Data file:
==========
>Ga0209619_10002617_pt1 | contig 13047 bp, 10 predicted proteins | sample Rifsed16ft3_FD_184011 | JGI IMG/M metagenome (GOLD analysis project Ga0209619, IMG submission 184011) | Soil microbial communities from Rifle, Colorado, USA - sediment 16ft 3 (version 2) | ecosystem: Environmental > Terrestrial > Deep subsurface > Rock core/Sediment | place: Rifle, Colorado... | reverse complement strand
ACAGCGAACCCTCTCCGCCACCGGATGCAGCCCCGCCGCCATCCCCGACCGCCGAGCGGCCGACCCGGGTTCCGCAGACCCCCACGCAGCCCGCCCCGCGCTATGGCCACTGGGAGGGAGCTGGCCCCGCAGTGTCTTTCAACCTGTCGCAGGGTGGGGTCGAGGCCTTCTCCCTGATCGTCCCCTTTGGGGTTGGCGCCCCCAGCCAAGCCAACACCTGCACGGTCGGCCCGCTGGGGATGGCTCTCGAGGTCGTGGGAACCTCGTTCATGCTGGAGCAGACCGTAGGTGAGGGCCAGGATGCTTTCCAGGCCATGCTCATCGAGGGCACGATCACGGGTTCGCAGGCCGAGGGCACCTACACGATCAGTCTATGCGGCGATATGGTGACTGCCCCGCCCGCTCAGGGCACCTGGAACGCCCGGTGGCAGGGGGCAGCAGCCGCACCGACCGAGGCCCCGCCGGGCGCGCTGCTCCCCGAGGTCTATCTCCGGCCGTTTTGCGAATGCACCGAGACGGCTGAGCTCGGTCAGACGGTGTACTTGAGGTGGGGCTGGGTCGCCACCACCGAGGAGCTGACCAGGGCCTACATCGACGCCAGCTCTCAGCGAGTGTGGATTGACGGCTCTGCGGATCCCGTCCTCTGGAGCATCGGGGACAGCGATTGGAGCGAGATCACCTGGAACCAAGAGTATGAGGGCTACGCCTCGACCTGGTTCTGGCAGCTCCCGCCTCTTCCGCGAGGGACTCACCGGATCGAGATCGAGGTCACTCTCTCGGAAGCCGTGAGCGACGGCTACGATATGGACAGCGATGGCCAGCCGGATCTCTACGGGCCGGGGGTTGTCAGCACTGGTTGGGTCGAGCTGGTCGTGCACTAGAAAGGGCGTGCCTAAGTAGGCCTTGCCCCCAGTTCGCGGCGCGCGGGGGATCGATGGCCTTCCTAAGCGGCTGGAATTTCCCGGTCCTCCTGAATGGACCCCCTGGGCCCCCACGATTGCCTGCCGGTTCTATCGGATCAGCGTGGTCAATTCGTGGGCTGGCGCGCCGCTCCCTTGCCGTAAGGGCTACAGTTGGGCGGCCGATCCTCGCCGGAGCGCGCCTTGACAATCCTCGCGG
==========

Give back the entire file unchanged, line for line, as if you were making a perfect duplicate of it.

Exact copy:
>Ga0209619_10002617_pt1 | contig 13047 bp, 10 predicted proteins | sample Rifsed16ft3_FD_184011 | JGI IMG/M metagenome (GOLD analysis project Ga0209619, IMG submission 184011) | Soil microbial communities from Rifle, Colorado, USA - sediment 16ft 3 (version 2) | ecosystem: Environmental > Terrestrial > Deep subsurface > Rock core/Sediment | place: Rifle, Colorado... | reverse complement strand
ACAGCGAACCCTCTCCGCCACCGGATGCAGCCCCGCCGCCATCCCCGACCGCCGAGCGGCCGACCCGGGTTCCGCAGACCCCCACGCAGCCCGCCCCGCGCTATGGCCACTGGGAGGGAGCTGGCCCCGCAGTGTCTTTCAACCTGTCGCAGGGTGGGGTCGAGGCCTTCTCCCTGATCGTCCCCTTTGGGGTTGGCGCCCCCAGCCAAGCCAACACCTGCACGGTCGGCCCGCTGGGGATGGCTCTCGAGGTCGTGGGAACCTCGTTCATGCTGGAGCAGACCGTAGGTGAGGGCCAGGATGCTTTCCAGGCCATGCTCATCGAGGGCACGATCACGGGTTCGCAGGCCGAGGGCACCTACACGATCAGTCTATGCGGCGATATGGTGACTGCCCCGCCCGCTCAGGGCACCTGGAACGCCCGGTGGCAGGGGGCAGCAGCCGCACCGACCGAGGCCCCGCCGGGCGCGCTGCTCCCCGAGGTCTATCTCCGGCCGTTTTGCGAATGCACCGAGACGGCTGAGCTCGGTCAGACGGTGTACTTGAGGTGGGGCTGGGTCGCCACCACCGAGGAGCTGACCAGGGCCTACATCGACGCCAGCTCTCAGCGAGTGTGGATTGACGGCTCTGCGGATCCCGTCCTCTGGAGCATCGGGGACAGCGATTGGAGCGAGATCACCTGGAACCAAGAGTATGAGGGCTACGCCTCGACCTGGTTCTGGCAGCTCCCGCCTCTTCCGCGAGGGACTCACCGGATCGAGATCGAGGTCACTCTCTCGGAAGCCGTGAGCGACGGCTACGATATGGACAGCGATGGCCAGCCGGATCTCTACGGGCCGGGGGTTGTCAGCACTGGTTGGGTCGAGCTGGTCGTGCACTAGAAAGGGCGTGCCTAAGTAGGCCTTGCCCCCAGTTCGCGGCGCGCGGGGGATCGATGGCCTTCCTAAGCGGCTGGAATTTCCCGGTCCTCCTGAATGGACCCCCTGGGCCCCCACGATTGCCTGCCGGTTCTATCGGATCAGCGTGGTCAATTCGTGGGCTGGCGCGCCGCTCCCTTGCCGTAAGGGCTACAGTTGGGCGGCCGATCCTCGCCGGAGCGCGCCTTGACAATCCTCGCGG